SAN DIEGO--(BUSINESS WIRE)--University of California San Diego will virtually host world-renowned stage director Ariane Mnouchkine on March 24, 3:30-5 p.m.-PDT, during the annual Kyoto Prize Symposium, which is free and open to the public via livestreaming. This unique occasion will be the third time in the past 50 years for the iconic artist to share her personal life experience and performative work to a U.S. audience. Mrs. Mnouchkine joins the program from Paris.
The event will be moderated jointly by Professor of Theatre Allan Havis, UC San Diego; and Robert Marx, President of the Fan Fox & Leslie R. Samuels Foundation in New York. Marx has previously served as director of the National Endowment for the Arts Theatre Program in Washington, DC. Their conversation with Mnouchkine will highlight previously unpublished insights into her groundbreaking career. Please register before March 24 at http://kyotoprizesymposium.eventbrite.com to get log-in instructions well before the event.
Mnouchkine is founder and director of the Théâtre du Soleil in Paris. Since 1964, she has produced masterpieces with historical and political themes referring to traditional performances of both the East and the West. She started her theater in a transformed factory outside of Paris, where it embodies the ideal of “public theater.” Theatre du Soleil often uses physicality, inspired by Japanese Noh, Kabuki and Bunraku, Indian Kathakali and Western works, including Shakespeare. Mnouchkine has been innovating theatrical expressions through her collaborative creations based on the methodology of her unique theatrical organization, which eschews hierarchical order. She holds honorary doctorates from the University of Oxford and Roma Tre University, and was awarded the Golden Lion for Lifetime Achievement in 2007 by the Venice Biennale as well as the 2019 Kyoto Prize.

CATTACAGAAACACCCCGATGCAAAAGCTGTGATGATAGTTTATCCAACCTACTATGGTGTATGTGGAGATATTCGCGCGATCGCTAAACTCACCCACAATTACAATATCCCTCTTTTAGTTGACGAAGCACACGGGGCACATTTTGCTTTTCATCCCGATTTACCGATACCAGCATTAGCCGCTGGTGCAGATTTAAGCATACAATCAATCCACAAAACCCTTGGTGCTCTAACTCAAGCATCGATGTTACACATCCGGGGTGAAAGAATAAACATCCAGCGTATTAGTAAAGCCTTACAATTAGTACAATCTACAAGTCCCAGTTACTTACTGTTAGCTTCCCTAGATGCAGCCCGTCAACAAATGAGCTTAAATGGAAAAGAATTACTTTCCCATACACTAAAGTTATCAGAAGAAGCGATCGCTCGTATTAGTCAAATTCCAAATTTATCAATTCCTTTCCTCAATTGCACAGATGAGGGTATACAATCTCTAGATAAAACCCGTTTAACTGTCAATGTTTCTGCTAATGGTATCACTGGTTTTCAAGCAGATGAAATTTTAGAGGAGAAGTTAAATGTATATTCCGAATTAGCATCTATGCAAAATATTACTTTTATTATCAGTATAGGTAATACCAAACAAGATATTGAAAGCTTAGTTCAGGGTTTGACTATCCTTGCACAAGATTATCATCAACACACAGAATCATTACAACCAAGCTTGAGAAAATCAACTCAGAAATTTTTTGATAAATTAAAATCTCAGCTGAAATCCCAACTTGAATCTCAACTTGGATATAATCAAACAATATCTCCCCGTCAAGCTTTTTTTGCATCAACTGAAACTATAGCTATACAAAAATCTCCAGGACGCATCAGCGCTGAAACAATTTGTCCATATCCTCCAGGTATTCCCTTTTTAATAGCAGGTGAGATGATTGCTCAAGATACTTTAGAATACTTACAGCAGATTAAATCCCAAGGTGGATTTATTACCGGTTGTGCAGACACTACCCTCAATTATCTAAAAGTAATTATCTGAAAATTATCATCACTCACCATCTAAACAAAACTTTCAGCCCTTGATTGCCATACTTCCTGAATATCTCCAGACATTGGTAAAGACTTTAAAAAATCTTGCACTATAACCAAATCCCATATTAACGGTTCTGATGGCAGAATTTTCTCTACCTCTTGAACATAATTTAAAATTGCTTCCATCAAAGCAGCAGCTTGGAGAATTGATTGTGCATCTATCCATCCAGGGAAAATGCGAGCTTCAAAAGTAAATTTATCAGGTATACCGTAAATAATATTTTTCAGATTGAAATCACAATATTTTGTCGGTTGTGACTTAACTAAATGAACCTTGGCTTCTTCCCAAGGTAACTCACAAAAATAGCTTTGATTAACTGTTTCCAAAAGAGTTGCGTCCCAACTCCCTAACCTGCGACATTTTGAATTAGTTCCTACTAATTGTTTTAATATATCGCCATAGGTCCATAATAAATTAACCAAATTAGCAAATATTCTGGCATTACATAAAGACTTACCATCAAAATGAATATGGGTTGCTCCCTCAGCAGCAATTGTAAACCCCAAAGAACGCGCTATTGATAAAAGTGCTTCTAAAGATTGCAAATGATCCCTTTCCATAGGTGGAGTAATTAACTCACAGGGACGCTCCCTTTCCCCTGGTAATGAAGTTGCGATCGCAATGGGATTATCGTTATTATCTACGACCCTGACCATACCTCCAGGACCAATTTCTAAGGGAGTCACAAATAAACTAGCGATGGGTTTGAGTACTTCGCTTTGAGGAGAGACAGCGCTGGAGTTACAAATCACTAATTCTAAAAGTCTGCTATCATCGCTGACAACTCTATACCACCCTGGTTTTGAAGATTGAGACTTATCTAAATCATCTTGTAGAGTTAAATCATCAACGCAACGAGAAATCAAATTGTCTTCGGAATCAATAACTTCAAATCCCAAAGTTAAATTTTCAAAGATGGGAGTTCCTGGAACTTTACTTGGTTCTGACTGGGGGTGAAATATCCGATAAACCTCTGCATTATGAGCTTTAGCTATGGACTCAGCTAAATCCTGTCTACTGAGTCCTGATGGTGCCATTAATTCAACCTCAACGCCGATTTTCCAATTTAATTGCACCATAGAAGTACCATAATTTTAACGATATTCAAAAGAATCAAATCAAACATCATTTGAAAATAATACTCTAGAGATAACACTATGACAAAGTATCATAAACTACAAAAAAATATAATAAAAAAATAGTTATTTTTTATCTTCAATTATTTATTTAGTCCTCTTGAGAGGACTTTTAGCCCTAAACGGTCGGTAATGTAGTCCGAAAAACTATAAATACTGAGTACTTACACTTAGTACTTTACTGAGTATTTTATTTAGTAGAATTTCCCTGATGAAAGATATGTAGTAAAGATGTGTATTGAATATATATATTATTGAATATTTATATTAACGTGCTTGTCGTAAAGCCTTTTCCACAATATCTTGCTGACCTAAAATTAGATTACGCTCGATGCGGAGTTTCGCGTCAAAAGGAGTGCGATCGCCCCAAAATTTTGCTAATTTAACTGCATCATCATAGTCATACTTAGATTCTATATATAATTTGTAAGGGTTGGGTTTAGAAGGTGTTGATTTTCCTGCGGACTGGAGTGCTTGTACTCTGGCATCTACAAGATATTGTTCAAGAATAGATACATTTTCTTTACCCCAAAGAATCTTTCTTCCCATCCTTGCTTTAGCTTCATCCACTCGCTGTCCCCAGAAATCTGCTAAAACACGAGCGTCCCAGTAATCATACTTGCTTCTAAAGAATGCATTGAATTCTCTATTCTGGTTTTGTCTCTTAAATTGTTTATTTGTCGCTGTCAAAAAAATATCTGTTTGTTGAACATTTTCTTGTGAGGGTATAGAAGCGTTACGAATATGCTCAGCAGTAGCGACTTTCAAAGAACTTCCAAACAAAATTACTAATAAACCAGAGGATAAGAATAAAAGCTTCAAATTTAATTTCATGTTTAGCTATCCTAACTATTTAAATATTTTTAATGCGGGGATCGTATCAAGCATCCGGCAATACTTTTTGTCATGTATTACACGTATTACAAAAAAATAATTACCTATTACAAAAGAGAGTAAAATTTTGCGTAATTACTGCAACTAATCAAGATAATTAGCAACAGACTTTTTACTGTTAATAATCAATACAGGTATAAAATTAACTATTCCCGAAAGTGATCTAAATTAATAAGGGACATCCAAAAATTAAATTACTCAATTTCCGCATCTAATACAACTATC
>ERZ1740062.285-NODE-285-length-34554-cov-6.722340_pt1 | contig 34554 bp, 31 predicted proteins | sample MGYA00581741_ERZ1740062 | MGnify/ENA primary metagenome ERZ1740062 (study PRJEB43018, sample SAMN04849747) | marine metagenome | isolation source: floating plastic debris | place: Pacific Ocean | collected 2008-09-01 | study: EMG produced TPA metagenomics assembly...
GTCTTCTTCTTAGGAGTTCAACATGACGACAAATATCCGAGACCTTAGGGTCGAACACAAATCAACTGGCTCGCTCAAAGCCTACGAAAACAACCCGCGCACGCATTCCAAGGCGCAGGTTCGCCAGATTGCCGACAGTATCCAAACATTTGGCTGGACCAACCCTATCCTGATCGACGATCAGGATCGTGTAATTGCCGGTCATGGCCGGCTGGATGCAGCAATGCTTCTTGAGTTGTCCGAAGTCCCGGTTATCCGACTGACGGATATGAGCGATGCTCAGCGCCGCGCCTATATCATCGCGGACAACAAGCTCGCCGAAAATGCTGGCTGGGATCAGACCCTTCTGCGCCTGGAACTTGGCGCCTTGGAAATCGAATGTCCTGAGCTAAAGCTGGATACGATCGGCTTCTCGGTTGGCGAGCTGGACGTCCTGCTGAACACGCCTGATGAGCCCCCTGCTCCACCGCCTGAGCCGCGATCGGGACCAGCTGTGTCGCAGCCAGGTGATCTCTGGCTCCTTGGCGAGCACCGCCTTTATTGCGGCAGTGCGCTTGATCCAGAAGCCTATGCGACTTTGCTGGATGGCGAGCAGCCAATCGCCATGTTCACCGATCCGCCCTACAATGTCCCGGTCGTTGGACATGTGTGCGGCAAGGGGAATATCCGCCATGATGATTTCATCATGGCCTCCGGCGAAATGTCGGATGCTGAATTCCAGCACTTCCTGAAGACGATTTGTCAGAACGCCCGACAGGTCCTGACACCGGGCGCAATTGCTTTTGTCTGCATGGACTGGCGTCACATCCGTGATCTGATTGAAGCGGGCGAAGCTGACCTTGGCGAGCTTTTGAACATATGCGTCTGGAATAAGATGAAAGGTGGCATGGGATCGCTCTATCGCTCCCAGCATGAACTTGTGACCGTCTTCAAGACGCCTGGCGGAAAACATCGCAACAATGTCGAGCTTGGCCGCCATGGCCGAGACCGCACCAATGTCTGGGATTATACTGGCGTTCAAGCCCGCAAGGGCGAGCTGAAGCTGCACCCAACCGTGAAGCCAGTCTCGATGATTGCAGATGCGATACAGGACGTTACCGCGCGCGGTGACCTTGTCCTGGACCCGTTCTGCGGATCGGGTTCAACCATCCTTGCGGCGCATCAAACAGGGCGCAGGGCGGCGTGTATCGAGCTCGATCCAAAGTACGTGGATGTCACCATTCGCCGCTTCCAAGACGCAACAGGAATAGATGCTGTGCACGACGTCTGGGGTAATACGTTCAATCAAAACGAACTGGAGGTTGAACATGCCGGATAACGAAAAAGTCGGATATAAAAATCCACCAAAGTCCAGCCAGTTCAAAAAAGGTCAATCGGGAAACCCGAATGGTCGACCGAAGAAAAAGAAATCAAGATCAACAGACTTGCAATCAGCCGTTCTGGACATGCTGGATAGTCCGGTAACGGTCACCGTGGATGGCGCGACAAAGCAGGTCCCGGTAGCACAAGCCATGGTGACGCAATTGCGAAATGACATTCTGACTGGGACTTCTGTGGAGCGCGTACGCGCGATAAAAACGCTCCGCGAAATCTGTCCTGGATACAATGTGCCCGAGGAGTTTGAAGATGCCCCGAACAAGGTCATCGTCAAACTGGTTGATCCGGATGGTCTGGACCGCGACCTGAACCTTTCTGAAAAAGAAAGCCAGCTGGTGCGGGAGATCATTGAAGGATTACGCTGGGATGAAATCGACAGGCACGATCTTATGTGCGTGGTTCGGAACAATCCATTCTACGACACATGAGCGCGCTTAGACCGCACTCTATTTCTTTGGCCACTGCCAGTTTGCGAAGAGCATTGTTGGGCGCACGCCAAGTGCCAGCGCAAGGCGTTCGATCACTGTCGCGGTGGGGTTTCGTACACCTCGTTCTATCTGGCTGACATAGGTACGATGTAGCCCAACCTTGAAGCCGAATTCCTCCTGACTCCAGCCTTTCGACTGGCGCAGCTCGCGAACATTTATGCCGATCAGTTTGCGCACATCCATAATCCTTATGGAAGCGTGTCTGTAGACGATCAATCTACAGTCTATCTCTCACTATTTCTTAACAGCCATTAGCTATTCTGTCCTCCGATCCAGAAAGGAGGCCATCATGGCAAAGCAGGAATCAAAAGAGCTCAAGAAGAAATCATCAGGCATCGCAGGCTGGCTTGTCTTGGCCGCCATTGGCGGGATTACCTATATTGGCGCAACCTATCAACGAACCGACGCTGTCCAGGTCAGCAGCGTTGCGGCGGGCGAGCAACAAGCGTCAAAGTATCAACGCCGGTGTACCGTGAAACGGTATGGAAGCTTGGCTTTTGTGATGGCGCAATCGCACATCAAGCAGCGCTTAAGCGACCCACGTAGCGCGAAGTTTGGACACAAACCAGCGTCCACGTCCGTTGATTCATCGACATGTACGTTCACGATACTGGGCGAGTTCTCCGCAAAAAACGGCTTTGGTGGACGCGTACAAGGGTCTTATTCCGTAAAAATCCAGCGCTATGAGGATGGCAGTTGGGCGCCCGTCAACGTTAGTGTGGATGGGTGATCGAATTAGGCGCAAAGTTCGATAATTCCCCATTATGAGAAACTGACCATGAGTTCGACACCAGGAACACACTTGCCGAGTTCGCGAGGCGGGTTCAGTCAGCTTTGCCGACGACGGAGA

In addition to Mnouchkine, the 2021 Kyoto Prize Symposium includes lectures by OLED pioneer Ching W. Tang, Kyoto Prize Laureate in Advanced Technology, March 25 from 2 to 3:30 p.m.-PDT; and pioneering astrophysicist James E. Gunn, Kyoto Prize Laureate in Basic Sciences, March 25 from 4 to 5:30 p.m.-PDT. For more information and event registration, please visit http://kyotoprizesymposium.eventbrite.com.
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About the Kyoto Prize
The Kyoto Prize is an international award created in 1984 by Japan’s non-profit Inamori Foundation to honor those who have contributed significantly to humankind’s scientific, cultural and spiritual development. The prize consists of a gold medal, a diploma, and a cash award of 100 million yen (over $900,000) per prize category, presented during annual ceremonies each November 10 in Kyoto, Japan. The Kyoto Prize Symposium, co-hosted by UC San Diego and Point Loma Nazarene University, brings the latest Kyoto Prize laureates to North America each year in March, followed by Oxford University’s annual Kyoto Prize at Oxford events in the UK in May. Since 1984, the Kyoto Prize has been awarded to 111 extraordinary individuals from 17 nations.